The Bible even describes a potion to deliberately induce a miscarriage, used by the priest when a woman is suspected of adultery.

God himself has a hand in abortions.  Roughly half of all pregnancies end in spontaneous abortion, a far greater rate than that of clinical abortions.  If God exists, he’s the biggest abortionist of all.

Why imagine that the Bible is against abortion?  Maybe it’s that whole “thou shalt not murder” thing.

But you do know that “thou shalt not murder” isn’t in the Ten Commandments, right?  Let’s review the story.  Moses comes down from Mt. Sinai with the Ten Commandments (Exodus 20) and then smashes them when he sees the golden calf.  He goes back up for another set (Ex. 34), but God must’ve been stoned when he dictated them the second time because it’s quite a different set of rules.  But these rules aren’t just an addendum of some sort; these are the replacement Ten Commandments.  Exodus 34:28 makes this clear: “[Moses] wrote on the tablets the words of the covenant—the Ten Commandments.”  In other words, if you’d been able to peek inside the Ark of the Covenant to see this Ten Commandments 2.0, nowhere would it have said, “Thou shalt not murder.”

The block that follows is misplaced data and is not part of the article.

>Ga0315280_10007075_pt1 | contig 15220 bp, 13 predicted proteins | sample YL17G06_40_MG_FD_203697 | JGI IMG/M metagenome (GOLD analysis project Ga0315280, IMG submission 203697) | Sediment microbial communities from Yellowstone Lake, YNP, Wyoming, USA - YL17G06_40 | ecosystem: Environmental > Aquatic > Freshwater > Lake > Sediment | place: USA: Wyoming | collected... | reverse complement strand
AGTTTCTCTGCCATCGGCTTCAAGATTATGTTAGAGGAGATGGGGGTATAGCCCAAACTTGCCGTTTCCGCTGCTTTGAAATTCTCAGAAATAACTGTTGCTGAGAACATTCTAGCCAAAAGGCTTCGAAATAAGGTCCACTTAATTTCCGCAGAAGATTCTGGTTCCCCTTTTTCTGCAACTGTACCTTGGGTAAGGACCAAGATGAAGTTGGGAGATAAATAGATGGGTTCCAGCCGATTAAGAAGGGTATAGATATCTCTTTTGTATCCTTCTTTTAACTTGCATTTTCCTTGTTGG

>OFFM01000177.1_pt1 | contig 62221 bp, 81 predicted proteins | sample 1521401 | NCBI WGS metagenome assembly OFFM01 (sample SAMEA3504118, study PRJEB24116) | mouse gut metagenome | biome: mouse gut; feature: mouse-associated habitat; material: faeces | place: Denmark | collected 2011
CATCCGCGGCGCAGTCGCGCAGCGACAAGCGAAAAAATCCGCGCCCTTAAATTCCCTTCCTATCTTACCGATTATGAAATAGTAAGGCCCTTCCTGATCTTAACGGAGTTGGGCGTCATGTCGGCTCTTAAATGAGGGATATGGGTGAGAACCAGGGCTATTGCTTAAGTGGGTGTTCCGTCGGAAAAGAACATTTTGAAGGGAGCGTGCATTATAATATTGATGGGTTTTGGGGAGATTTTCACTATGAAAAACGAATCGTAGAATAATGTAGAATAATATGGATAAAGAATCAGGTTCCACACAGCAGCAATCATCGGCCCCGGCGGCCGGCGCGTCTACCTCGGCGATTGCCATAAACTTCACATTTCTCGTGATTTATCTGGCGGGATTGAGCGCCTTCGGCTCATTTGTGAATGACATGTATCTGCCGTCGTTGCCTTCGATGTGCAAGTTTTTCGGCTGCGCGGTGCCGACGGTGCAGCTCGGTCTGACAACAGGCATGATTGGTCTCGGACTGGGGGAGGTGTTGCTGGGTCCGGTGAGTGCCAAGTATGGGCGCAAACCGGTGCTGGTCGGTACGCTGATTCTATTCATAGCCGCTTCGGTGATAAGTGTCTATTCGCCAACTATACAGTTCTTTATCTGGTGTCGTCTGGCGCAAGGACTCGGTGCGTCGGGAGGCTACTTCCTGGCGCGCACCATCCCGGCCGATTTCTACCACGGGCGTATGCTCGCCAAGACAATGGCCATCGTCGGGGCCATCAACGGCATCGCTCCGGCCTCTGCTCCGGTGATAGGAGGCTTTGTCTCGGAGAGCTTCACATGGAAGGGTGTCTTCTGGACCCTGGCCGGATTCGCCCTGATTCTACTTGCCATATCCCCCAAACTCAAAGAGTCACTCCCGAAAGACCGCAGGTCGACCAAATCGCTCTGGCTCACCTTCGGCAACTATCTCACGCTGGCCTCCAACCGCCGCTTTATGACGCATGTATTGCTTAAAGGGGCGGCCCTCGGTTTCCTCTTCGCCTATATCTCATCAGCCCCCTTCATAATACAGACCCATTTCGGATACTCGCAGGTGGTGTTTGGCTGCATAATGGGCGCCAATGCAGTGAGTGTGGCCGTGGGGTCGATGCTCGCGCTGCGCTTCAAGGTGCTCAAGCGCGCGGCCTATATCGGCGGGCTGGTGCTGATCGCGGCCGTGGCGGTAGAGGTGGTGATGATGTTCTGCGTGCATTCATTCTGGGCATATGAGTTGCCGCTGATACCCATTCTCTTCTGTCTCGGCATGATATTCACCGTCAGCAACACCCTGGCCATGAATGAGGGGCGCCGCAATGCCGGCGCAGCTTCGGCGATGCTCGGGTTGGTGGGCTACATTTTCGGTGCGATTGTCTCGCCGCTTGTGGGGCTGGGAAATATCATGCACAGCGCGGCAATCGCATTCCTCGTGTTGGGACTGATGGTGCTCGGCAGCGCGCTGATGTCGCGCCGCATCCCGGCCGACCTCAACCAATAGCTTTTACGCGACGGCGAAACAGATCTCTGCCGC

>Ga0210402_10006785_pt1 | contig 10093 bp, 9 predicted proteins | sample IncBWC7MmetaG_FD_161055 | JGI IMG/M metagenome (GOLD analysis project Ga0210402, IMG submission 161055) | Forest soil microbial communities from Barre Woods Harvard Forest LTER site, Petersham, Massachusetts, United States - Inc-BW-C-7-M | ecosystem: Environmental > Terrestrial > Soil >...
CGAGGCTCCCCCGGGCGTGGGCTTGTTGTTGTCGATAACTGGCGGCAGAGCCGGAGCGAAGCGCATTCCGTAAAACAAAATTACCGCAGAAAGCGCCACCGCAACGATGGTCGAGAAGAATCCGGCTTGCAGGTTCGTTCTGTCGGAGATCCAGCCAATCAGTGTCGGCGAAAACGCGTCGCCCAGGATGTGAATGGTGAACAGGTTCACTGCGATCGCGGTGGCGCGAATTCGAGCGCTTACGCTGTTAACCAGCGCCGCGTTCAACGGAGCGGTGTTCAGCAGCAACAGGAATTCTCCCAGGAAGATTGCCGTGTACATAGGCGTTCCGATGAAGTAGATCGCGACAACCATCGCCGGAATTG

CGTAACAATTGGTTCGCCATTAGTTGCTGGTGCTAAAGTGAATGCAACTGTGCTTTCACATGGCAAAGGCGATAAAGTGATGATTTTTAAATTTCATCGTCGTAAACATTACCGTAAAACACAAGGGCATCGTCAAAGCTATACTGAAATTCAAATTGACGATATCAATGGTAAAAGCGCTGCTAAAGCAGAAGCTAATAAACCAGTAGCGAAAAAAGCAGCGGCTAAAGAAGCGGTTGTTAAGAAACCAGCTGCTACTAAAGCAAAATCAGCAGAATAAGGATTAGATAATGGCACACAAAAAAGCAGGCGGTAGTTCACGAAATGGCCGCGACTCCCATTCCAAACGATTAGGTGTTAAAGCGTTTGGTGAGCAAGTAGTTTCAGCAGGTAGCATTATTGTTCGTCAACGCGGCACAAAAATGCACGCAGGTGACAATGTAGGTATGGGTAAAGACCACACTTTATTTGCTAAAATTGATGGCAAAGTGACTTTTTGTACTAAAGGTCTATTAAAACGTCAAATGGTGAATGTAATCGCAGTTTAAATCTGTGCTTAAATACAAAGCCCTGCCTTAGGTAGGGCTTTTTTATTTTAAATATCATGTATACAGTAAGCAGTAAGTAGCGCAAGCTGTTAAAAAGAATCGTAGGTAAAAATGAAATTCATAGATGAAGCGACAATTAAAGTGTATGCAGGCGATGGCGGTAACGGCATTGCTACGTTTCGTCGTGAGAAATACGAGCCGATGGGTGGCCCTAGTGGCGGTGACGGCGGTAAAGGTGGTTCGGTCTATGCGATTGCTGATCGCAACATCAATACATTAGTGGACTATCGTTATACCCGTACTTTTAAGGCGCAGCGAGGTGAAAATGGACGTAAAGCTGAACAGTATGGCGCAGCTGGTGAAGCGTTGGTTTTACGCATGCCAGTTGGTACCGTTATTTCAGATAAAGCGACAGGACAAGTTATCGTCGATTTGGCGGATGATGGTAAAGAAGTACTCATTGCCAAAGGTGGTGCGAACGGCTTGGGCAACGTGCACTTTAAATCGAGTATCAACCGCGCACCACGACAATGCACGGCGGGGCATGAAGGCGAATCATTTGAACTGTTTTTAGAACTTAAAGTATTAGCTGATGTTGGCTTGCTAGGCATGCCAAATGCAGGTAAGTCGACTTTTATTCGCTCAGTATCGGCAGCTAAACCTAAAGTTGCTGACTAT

But let’s ignore that and assume that the scripture say not to murder.  What is “murder”?  Is capital punishment murder?  It’s illegal in Europe, and many people think it’s murder in the U.S., and yet it’s legal in 34 U.S. states.  What about killing in wartime?  Or killing in self-defense?  Or killing accidentally?  Or killing animals?  Or euthanasia?  Murder is undefined, so “Thou shalt not murder” is meaningless.